Sunday, September 21, 2008

All are children of God

The following is a analysis of the abortion of down syndrome children; there is increased interest in the topic since the news of Sarah Palin's vice presidential candidacy, and her taking to full term her down syndrome child, Trig.

Unlikely to Survive
Few Down Syndrome Babies Making It to Birth

By Father John Flynn, LC

ROME, SEPT. 21, 2008, ( One of the consequences of the nomination of Governor Sarah Palin as the Republican party's vice-presidential candidate is renewed attention to Down syndrome.

On April 18, Palin gave birth to Trig Paxon Van Palin, having been told by doctors the previous December that he suffered from Down syndrome, reported the Associated Press on May 3.

An article in the Washington Post on Sept. 10 by opinion columnist Michael Gerson noted that when tests reveal Down syndrome in an unborn child, around 90% are aborted.

The numbers of Down syndrome children being aborted could well rise if last year's recommendation by the American College of Obstetricians and Gynecologists is heeded, he added. The college urged universal, early testing for Down syndrome for all expectant mothers, not just those who are older and therefore have a higher chance of a child affected by the condition.

Gerson argued, however, that children born with Down syndrome "are generally not experienced by their parents as a curse but as a complex blessing." Many doctors and counselors, nevertheless, urge mothers to have an abortion instead of going ahead with a Down syndrome pregnancy, he noted.

This practice of ending "imperfect" lives, Gerson continued, cannot be separated from how we regard and treat all people who have disabilities. "And this feeds a social Darwinism in which the stronger are regarded as better, the dependent are viewed as less valuable, and the weak must occasionally be culled," he concluded.

Revealing truths

In spite of the difficulties in raising a child with Down syndrome, a number of newspapers have published stories highlighting the positive experiences of parents with such children.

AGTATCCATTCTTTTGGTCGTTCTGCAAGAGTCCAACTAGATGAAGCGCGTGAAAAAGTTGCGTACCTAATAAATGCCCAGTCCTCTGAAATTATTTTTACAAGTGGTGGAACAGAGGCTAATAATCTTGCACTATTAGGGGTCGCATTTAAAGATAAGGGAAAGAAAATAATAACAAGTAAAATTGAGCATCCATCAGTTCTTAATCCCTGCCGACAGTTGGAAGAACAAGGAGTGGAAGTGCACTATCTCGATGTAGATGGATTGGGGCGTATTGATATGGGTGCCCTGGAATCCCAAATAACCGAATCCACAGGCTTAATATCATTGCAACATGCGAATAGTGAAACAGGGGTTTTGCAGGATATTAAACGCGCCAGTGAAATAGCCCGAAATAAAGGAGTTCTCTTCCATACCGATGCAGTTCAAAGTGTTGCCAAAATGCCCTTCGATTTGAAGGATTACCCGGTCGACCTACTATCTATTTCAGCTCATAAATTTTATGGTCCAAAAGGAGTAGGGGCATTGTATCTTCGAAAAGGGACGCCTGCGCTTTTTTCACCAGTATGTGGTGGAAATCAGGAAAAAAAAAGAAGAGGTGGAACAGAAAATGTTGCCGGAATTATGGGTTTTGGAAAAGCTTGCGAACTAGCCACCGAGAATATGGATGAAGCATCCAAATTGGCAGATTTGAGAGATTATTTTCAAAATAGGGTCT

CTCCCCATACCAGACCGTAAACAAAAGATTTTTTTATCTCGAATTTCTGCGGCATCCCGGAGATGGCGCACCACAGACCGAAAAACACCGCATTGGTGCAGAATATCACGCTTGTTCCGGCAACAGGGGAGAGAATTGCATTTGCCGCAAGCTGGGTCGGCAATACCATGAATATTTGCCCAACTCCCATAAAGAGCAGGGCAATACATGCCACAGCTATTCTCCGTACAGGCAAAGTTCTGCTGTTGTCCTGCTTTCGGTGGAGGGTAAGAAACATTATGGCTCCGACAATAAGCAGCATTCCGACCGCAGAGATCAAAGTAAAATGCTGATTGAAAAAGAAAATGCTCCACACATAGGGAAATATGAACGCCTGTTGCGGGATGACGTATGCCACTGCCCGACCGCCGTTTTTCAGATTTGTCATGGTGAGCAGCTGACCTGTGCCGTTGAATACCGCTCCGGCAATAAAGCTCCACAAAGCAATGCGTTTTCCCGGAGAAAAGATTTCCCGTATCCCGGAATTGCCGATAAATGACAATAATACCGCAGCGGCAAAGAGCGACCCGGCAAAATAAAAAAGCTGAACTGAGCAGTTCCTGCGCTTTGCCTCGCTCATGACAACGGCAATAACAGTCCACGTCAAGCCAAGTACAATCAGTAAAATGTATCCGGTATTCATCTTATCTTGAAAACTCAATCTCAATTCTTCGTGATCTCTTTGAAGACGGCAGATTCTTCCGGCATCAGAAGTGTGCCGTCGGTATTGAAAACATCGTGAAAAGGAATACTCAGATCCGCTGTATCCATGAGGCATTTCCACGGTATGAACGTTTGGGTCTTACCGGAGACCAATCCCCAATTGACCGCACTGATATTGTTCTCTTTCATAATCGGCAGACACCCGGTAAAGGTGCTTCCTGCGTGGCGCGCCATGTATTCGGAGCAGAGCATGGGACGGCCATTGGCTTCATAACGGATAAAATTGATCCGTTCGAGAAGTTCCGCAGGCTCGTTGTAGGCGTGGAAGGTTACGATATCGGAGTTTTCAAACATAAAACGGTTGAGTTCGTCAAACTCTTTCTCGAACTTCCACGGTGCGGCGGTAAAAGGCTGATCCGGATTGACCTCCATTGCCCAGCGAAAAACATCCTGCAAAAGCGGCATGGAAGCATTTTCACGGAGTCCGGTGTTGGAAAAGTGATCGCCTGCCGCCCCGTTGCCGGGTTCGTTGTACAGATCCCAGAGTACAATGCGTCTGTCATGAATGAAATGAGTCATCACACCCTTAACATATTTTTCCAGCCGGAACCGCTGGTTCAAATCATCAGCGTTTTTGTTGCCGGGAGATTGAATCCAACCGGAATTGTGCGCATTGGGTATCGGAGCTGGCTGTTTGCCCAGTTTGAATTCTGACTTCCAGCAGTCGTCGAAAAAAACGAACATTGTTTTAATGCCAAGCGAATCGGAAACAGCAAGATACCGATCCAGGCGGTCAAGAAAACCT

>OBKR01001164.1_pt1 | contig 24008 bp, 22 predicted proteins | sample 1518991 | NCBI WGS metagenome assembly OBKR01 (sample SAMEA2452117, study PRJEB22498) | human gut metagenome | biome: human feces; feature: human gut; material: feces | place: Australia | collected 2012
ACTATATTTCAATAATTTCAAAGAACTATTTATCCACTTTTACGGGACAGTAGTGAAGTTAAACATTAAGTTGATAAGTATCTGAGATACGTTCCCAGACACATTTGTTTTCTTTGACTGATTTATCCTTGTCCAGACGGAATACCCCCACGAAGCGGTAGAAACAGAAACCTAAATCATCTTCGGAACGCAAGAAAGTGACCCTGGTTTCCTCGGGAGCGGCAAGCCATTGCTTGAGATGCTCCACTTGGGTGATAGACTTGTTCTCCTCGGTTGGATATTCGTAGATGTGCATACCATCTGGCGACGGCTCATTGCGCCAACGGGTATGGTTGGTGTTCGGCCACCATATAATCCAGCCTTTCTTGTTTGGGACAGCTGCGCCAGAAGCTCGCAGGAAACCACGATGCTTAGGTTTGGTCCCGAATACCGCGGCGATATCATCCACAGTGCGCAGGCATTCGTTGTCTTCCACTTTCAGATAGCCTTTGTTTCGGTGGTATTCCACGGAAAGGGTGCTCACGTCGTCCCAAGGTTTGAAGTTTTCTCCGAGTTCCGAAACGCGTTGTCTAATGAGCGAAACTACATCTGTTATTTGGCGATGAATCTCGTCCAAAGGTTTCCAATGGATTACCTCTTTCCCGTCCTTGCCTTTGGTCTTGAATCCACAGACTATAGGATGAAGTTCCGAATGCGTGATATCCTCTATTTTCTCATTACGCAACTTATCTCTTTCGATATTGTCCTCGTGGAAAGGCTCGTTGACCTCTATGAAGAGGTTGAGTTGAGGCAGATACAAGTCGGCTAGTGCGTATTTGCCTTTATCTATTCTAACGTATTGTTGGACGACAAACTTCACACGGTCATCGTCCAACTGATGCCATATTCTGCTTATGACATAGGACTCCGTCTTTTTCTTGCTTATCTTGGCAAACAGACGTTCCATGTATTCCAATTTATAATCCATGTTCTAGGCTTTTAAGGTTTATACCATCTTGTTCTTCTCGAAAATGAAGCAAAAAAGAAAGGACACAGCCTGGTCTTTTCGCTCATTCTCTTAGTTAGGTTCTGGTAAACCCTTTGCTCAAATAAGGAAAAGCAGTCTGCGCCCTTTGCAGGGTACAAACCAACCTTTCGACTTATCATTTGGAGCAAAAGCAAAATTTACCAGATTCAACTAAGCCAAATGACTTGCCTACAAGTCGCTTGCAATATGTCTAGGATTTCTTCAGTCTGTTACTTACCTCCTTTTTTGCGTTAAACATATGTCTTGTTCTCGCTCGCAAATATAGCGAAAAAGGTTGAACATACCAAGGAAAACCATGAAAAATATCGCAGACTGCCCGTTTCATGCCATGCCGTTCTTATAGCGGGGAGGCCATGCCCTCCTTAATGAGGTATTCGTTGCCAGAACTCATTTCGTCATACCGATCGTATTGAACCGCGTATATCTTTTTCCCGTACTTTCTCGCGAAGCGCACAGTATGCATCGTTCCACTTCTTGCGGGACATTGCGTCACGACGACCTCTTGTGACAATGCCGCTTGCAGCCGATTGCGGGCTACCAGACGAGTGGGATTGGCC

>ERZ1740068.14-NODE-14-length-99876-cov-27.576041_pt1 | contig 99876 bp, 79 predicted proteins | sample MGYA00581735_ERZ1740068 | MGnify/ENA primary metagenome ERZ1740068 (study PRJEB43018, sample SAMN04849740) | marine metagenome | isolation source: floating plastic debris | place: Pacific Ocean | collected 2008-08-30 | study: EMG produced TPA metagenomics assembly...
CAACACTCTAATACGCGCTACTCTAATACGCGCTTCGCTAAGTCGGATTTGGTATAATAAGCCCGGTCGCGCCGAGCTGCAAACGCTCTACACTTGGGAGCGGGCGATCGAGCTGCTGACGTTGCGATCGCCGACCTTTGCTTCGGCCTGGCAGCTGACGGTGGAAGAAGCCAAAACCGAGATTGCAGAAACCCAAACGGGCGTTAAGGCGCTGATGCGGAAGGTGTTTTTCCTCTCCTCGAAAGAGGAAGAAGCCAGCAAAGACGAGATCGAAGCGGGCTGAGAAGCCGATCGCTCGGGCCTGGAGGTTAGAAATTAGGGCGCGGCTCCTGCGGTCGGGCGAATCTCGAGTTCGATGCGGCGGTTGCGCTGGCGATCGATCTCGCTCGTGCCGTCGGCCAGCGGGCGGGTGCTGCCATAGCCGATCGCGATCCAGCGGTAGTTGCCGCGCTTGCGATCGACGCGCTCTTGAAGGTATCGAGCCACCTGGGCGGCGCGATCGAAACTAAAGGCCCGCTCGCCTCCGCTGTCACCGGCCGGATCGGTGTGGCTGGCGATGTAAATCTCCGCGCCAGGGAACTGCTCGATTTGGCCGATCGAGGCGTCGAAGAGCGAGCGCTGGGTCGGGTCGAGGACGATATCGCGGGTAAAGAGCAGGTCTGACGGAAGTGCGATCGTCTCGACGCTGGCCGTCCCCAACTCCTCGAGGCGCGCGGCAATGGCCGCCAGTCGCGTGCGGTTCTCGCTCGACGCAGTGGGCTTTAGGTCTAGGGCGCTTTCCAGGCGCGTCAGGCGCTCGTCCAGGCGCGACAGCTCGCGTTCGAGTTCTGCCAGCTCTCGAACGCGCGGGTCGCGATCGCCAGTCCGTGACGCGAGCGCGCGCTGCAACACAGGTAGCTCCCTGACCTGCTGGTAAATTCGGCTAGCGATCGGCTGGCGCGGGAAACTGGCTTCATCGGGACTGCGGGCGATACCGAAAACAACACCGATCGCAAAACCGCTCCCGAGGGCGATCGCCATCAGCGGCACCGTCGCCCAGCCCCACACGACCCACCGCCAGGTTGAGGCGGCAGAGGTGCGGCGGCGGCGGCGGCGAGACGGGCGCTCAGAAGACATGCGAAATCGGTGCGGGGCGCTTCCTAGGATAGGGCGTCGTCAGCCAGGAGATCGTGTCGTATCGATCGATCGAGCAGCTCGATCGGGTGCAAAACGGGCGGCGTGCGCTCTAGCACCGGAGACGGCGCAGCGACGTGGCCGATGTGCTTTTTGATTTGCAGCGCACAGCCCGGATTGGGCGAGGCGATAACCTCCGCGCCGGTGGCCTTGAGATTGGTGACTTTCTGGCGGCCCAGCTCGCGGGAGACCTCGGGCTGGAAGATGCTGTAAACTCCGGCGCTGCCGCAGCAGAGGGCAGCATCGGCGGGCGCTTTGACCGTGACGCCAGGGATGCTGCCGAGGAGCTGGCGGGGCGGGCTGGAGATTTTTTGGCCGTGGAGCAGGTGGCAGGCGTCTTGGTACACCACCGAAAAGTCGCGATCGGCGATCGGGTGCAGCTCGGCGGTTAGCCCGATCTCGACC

Raising a child with Down syndrome can reveal many profound truths about parents and their children, reported the Washington Post on Sept 14.

The article described the situation of Adrianne Pedlikin, a mother of three, including a 10-year-old son with Down syndrome. The article acknowledged the difficulties and trials of looking after a boy with Down syndrome, but it described how at the same time, both Adrianne and her husband Philip declared their love for their son and said his birth has changed their worldviews in a positive way.

The article also referred to the experiences of other families, who frequently run into opposition from educational institutions in seeking to have their children with Down syndrome allowed into schools. They also often find that other parents tend to shut them out and that their children don't receive invitations to play with other kids.

Another personal testimony on the positive experience of being a parent of a Down syndrome child was published June 2 in the U.K. newspaper, the Guardian. Annie Rey described how when she was growing up she was terrified by people with disabilities. Then in her early 40s she became pregnant and discovered her child had Down syndrome.

"During the pregnancy I lurched from optimism to despair: optimism that the child, who at 20 weeks we discovered to be a boy, wouldn't have Down's, and despair that he would," she wrote.

Her son Paddy is now 2 years old, and she has now accepted the idea of having a child with Down. She said she realizes that "he is not a diagnosis" but a child with many qualities.

"I truly believe that if my precious boy did not exist, our world, and probably the world at large, would be a poorer place," she concluded.


From Canada, the Shaw family recounted their experience of a Down syndrome child in an article published March 2 in the Ottawa Citizen. Michael and Lesley Shaw would have aborted if they had known their daughter, Sydney, had Down syndrome, they told the newspaper.

Now that Sydney is 9 years old, her father declared that they have changed their minds and now consider their daughter as "a wonderful, joyous child."

"She has enriched my life to a degree I didn't think was possible," said Michael Shaw. "She changed my whole focus on life, on what has value and what doesn't have value, and what we consider valuable."

Michael Shaw is also on the board of the Canadian Down Syndrome Society, an advocacy group concerned about the coming of broader prenatal testing in Canada and what it will mean for Down syndrome children.

In February 2007, the Society of Obstetricians and Gynecologists of Canada issued new guidelines recommending that every woman, regardless of age, be offered noninvasive prenatal genetic screening.

According to the Ottawa Citizen about 80%-90% of Canadian women who are given a Down syndrome diagnosis choose to have an abortion.

Read the rest here.

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